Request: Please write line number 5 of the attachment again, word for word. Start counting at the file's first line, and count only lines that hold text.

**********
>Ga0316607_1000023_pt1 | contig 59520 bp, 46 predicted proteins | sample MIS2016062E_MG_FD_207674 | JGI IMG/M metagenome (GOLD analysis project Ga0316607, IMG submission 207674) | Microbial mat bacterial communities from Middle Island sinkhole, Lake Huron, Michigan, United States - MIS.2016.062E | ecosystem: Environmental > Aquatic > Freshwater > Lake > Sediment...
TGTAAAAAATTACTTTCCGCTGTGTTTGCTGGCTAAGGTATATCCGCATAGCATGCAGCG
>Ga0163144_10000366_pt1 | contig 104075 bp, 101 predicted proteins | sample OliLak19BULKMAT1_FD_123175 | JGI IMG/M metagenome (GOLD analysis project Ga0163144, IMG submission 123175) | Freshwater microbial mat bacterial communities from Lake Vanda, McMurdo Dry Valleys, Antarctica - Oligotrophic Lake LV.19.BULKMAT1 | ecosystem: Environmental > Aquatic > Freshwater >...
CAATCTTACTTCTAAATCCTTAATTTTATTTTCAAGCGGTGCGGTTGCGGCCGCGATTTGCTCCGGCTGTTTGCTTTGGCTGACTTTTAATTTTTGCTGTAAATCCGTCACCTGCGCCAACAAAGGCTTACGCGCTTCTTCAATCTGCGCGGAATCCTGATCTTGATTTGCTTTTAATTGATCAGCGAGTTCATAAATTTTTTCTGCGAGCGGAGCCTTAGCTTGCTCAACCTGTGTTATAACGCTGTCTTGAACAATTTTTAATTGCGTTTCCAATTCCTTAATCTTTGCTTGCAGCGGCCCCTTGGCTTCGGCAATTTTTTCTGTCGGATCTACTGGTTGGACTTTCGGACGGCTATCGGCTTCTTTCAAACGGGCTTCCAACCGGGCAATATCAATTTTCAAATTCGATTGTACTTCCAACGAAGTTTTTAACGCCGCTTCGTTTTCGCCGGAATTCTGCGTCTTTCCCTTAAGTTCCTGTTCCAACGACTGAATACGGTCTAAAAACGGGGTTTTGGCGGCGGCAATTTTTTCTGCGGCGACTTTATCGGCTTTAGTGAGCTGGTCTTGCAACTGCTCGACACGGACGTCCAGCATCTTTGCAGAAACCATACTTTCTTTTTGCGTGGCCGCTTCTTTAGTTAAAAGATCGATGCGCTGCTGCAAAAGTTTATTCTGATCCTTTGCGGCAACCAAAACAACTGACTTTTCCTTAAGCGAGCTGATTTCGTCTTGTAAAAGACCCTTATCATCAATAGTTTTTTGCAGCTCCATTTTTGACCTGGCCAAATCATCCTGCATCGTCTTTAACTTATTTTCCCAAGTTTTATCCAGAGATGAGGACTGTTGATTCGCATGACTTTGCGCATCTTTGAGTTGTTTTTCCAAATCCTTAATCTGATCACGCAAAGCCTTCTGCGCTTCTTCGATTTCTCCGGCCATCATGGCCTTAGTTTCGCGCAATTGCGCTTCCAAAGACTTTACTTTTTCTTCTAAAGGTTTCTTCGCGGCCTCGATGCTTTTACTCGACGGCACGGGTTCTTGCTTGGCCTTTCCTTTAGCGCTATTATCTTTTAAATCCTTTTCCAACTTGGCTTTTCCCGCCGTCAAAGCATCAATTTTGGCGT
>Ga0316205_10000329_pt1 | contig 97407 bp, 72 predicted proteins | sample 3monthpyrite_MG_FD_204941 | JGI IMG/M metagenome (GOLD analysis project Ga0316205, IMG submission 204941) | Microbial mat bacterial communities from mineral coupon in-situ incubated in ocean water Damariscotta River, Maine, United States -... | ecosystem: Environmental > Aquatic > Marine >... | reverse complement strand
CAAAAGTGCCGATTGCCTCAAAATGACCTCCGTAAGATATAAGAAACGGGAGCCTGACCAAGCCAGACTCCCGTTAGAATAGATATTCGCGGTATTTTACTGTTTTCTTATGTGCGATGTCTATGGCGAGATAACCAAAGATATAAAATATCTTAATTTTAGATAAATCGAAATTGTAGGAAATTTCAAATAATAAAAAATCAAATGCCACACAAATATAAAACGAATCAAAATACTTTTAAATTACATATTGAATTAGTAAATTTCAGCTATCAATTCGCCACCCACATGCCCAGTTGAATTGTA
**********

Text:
>Ga0316205_10000329_pt1 | contig 97407 bp, 72 predicted proteins | sample 3monthpyrite_MG_FD_204941 | JGI IMG/M metagenome (GOLD analysis project Ga0316205, IMG submission 204941) | Microbial mat bacterial communities from mineral coupon in-situ incubated in ocean water Damariscotta River, Maine, United States -... | ecosystem: Environmental > Aquatic > Marine >... | reverse complement strand